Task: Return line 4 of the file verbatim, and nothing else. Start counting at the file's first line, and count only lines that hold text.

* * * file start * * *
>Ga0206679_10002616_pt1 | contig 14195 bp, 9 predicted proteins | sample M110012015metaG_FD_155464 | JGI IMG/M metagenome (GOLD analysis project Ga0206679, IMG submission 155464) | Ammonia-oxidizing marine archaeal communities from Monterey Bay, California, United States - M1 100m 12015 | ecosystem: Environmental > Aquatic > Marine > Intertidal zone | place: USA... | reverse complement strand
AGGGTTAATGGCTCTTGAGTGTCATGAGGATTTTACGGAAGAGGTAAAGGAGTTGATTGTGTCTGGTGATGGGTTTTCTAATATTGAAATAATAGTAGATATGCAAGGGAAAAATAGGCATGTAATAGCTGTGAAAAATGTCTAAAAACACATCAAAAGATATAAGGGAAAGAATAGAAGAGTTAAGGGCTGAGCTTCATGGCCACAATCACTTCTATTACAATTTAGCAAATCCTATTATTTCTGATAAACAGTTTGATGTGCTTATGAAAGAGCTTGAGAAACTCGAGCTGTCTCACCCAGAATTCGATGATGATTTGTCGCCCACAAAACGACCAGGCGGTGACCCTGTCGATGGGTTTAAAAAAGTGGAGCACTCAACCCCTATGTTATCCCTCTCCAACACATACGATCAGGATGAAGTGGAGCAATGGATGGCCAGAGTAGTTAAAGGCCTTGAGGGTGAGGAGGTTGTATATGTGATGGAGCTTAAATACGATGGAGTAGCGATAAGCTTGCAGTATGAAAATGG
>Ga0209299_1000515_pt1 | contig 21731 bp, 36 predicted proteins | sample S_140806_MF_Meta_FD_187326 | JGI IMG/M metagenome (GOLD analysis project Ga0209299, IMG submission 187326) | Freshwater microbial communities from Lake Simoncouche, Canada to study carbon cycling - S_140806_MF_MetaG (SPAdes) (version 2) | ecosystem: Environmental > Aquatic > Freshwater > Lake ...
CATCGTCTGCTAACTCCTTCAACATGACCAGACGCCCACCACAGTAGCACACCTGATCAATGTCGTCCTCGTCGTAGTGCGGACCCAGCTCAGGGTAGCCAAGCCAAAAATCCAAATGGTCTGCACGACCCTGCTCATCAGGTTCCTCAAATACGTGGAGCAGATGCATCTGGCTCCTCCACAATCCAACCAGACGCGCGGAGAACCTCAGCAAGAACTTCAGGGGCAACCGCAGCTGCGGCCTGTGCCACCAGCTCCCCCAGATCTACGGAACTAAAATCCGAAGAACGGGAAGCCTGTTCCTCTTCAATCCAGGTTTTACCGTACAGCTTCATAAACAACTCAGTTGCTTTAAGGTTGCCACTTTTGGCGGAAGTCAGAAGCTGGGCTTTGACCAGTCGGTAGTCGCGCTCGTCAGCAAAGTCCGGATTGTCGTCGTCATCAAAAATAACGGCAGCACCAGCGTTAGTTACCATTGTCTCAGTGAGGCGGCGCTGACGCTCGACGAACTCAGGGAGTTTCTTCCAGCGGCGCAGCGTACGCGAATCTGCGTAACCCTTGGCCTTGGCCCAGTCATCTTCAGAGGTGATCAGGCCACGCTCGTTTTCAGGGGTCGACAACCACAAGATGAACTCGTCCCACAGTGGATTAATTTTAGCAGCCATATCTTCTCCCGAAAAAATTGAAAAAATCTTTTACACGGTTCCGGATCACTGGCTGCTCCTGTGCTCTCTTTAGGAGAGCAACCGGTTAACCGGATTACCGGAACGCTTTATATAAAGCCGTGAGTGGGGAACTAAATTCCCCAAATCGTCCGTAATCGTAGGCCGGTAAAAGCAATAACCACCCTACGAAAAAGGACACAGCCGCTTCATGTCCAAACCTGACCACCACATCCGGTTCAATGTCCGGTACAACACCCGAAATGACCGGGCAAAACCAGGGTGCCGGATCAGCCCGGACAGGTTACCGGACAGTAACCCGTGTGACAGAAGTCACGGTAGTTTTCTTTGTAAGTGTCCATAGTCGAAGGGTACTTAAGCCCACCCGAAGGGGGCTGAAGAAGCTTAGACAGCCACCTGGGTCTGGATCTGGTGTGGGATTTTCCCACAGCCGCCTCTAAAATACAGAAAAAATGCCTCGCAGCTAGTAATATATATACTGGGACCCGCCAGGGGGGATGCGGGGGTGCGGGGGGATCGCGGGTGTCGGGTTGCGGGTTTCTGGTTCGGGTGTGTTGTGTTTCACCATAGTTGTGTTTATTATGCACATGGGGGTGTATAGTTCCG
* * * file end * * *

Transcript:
CATCGTCTGCTAACTCCTTCAACATGACCAGACGCCCACCACAGTAGCACACCTGATCAATGTCGTCCTCGTCGTAGTGCGGACCCAGCTCAGGGTAGCCAAGCCAAAAATCCAAATGGTCTGCACGACCCTGCTCATCAGGTTCCTCAAATACGTGGAGCAGATGCATCTGGCTCCTCCACAATCCAACCAGACGCGCGGAGAACCTCAGCAAGAACTTCAGGGGCAACCGCAGCTGCGGCCTGTGCCACCAGCTCCCCCAGATCTACGGAACTAAAATCCGAAGAACGGGAAGCCTGTTCCTCTTCAATCCAGGTTTTACCGTACAGCTTCATAAACAACTCAGTTGCTTTAAGGTTGCCACTTTTGGCGGAAGTCAGAAGCTGGGCTTTGACCAGTCGGTAGTCGCGCTCGTCAGCAAAGTCCGGATTGTCGTCGTCATCAAAAATAACGGCAGCACCAGCGTTAGTTACCATTGTCTCAGTGAGGCGGCGCTGACGCTCGACGAACTCAGGGAGTTTCTTCCAGCGGCGCAGCGTACGCGAATCTGCGTAACCCTTGGCCTTGGCCCAGTCATCTTCAGAGGTGATCAGGCCACGCTCGTTTTCAGGGGTCGACAACCACAAGATGAACTCGTCCCACAGTGGATTAATTTTAGCAGCCATATCTTCTCCCGAAAAAATTGAAAAAATCTTTTACACGGTTCCGGATCACTGGCTGCTCCTGTGCTCTCTTTAGGAGAGCAACCGGTTAACCGGATTACCGGAACGCTTTATATAAAGCCGTGAGTGGGGAACTAAATTCCCCAAATCGTCCGTAATCGTAGGCCGGTAAAAGCAATAACCACCCTACGAAAAAGGACACAGCCGCTTCATGTCCAAACCTGACCACCACATCCGGTTCAATGTCCGGTACAACACCCGAAATGACCGGGCAAAACCAGGGTGCCGGATCAGCCCGGACAGGTTACCGGACAGTAACCCGTGTGACAGAAGTCACGGTAGTTTTCTTTGTAAGTGTCCATAGTCGAAGGGTACTTAAGCCCACCCGAAGGGGGCTGAAGAAGCTTAGACAGCCACCTGGGTCTGGATCTGGTGTGGGATTTTCCCACAGCCGCCTCTAAAATACAGAAAAAATGCCTCGCAGCTAGTAATATATATACTGGGACCCGCCAGGGGGGATGCGGGGGTGCGGGGGGATCGCGGGTGTCGGGTTGCGGGTTTCTGGTTCGGGTGTGTTGTGTTTCACCATAGTTGTGTTTATTATGCACATGGGGGTGTATAGTTCCG